2. Stacking of Chips:

    3D integration technologies based on stacking of bare chips are established in production lines of several companies worldwide. Applications are DRAM, SRAM and Flash EPROM stacks for mobile applications. Interconnections of the stacked chips using wire bonding are used by e. g. Hitachi, Sharp and Amkor. Intel´s Ultra

    Thin Stacked Chip Scale Packaging technology allows CSPs with up to 5 dice providing a low package profile of 0.8 – 1.2 mm.Other chip stacking approaches are using flip chip technique on silicon or flex interposer or combined techniques with flip chip and wire bond interconnects.A BGA (FR 4 substrate) can have a flip chip mounted microcontroller on a silicon chip with redistributed IO-pads. The interconnects from the interposer to the substrate are wire bonds.A so called face-down wafer level circuit integration technique is based on an extension of a standard redistribution technology for wafer-level-CSPs. In the approach of Fraunhofer IZM a base chip at wafer level will be used as an active substrate for smaller and thinner ICs. These thinned active components are assembled in flip chip fashion on the base IC using solder bumps. Large solder balls (> 300 m) on the base chip can be utilized for the interconnect to the next package level. This technology uses thin film techniques to reroute the peripheral I/Os to an array of under bump metallization (UBM) pads. A low electrical resistivity of the rewiring metallization is achieved by electroplating copper. A low-k photo- definable layer (BCB) is used as the dielectric layer. For performing an efficient 3D system integration it is necessary to consider the passive components of a system as well. In addition to size and cost saving the integration of passives leads to advantages in reliability and electrical behaviour. Wafer level processing enables the integration of resistors, inductors and capacitors into the redistribution process as well.A different approach, the thin chip integration concept (TCI), can be used to avoid the flip chip assembly process for the module. Key element of this technology are extremely thin completely processed wafers and chips. In contrast to existing packaging techniques the TCI concept uses 20 m thin chips mounted on a base chip by adhesive or soldering. This technique offers excellent electrical properties of the wiring system and the interconnection of the active and passive devices. The signal transmission time for high speed memory modules will be reduced compared to single chip packages.The process for TCI modules starts up with one type of bottom wafer carrying large base chips. The completely processed device wafers for the top IC have to be mounted on a carrier substrate by a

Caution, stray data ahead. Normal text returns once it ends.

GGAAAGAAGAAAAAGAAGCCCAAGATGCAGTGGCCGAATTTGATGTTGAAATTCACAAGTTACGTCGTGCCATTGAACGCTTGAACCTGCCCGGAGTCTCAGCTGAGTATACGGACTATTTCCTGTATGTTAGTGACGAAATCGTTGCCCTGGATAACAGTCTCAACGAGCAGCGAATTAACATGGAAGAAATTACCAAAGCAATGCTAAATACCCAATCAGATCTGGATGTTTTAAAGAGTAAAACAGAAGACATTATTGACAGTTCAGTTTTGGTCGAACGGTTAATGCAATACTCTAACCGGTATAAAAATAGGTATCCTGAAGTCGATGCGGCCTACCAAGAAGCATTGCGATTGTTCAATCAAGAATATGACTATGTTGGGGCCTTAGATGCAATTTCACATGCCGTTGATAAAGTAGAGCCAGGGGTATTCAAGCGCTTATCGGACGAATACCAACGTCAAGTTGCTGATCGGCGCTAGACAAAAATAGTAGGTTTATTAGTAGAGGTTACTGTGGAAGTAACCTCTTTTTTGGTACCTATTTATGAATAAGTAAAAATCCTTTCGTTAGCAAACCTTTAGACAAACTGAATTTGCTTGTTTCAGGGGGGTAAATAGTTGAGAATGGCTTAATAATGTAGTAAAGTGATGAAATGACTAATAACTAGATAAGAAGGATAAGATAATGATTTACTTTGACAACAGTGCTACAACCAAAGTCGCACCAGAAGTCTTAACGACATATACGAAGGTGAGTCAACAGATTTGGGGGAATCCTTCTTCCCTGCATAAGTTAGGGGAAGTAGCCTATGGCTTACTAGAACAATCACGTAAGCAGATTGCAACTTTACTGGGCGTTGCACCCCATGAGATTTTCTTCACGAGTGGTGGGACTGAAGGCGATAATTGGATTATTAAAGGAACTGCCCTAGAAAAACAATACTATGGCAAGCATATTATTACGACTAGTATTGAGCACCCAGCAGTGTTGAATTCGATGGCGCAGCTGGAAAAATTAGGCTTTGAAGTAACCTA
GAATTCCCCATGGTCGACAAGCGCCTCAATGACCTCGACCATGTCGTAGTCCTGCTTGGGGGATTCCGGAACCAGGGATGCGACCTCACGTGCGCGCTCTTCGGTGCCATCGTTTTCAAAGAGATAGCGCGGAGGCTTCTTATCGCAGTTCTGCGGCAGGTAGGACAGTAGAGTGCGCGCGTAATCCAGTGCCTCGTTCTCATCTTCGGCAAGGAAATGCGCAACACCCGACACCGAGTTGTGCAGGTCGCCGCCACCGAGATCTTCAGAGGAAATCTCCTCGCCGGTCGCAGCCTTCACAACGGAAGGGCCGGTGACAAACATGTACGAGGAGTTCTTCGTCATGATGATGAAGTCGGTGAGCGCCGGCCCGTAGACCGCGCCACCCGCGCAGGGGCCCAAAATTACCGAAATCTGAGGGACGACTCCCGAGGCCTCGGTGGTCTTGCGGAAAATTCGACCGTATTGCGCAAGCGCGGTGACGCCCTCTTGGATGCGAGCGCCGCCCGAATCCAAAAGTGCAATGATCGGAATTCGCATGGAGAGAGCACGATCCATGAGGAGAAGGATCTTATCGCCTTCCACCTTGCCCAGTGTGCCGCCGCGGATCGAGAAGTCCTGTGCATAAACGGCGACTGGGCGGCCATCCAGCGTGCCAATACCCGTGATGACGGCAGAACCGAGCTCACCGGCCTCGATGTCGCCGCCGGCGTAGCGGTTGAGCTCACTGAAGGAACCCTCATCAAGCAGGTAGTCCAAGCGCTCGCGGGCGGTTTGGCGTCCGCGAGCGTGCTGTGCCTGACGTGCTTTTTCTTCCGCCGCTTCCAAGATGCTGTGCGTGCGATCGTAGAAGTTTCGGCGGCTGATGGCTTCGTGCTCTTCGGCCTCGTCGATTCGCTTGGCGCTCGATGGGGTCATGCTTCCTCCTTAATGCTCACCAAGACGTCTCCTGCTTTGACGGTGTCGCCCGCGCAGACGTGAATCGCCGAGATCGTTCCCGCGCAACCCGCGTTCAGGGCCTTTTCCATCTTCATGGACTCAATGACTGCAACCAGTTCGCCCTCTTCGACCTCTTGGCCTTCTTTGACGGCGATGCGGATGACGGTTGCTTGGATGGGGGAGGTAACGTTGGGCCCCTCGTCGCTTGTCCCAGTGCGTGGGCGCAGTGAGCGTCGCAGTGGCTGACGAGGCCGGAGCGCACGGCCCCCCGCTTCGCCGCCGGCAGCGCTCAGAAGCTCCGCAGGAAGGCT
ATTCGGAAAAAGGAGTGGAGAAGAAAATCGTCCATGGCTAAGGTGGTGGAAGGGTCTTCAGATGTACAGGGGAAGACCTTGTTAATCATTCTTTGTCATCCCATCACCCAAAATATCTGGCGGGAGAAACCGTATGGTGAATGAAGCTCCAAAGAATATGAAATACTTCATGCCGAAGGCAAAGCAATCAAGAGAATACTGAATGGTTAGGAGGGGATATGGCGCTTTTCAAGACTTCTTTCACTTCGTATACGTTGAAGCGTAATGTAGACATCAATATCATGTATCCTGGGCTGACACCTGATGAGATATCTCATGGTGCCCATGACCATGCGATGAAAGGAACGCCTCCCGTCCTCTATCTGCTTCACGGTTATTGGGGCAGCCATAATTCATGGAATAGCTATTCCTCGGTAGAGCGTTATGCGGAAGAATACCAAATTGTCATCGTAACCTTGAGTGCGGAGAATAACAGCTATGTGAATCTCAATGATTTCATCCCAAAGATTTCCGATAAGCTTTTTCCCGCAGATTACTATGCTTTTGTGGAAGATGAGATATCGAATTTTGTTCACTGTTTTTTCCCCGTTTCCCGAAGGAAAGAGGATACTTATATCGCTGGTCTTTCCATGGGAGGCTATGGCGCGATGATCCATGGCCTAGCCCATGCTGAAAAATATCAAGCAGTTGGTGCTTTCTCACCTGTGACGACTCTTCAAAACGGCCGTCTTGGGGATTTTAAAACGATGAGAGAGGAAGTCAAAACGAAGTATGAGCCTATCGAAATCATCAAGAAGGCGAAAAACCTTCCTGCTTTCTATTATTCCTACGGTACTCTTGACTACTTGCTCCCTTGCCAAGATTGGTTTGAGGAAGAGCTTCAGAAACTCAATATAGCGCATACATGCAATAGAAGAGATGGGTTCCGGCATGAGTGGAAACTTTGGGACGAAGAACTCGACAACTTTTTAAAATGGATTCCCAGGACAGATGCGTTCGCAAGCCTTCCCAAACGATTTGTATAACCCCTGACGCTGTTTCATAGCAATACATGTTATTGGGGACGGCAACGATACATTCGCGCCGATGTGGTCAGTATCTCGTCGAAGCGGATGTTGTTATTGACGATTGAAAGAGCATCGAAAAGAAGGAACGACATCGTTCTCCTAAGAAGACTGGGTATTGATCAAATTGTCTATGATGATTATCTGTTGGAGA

stacking approach is devloped by the Tohoku University in cooperation with CREST: by wafer bonding of a thinned top wafer to a bottom wafer, using doped poly- silicon filled inter-chip vias and Au/In micro bumps as vertical interconnects, they demonstrated the realization and basic operation of a 3D microprocessor consisting of three circuit layers. However, the described high-density 3D integration technology is based on the generation of buried interconnects which requires essential interventions to the basic IC process technology, thus considerably increasing the fabrication costs. The Japanese Association of Super-Advanced Electronics Technologies (ASET) is currently working on wafer- level stacking concepts without interfering the basic IC process. One of their project targets is a super-high density 3D LSI chip integration technology for interconnecting more than five device layers by electroplated via holes through 50 – 70 m thin device substrates (20 m pitch). The results they are presenting are very promising. Due to the comparatively large lateral size of the etched inter-chip vias (typically 10 – 20 m), they are metallized by electroplating of copper. The challenge is to fill these very deep inter-chip vias without voids. For this reason high conformal e. g. time- modulated Cu plating techniques have to be applied with corresponding long deposition times (> 1 hour), which would result in rather high fabrication cost. The ICV concept in principle is suitable for both, wafer- stacking and chip-to-wafer-stacking for vertical system integration. The wafer-stacking approach is well suited for 3D integration of devices with nearly identical chip areas. Prior to wafer stacking inter-chip vias (ICVs) with typically 1 – 3 m diameter are prepared on the top wafer. The high aspect ratio ICVs are etched through all dielectric layers and typically 12 m deep into the silicon. The wafer is then temporarily bonded onto a handling substrate by using a glue polymer and thinned with high uniformity until the ICVs are opened from the rear (remaining silicon thickness approximately 10 m). After optical alignment of the stabilized top wafer versus a polyimide coated bottom wafer, the durable polyimide bond is established at approximately 400 °C and the handling substrate is removed. Now the inter-chip vias are opened to the bottom wafers metallization, laterally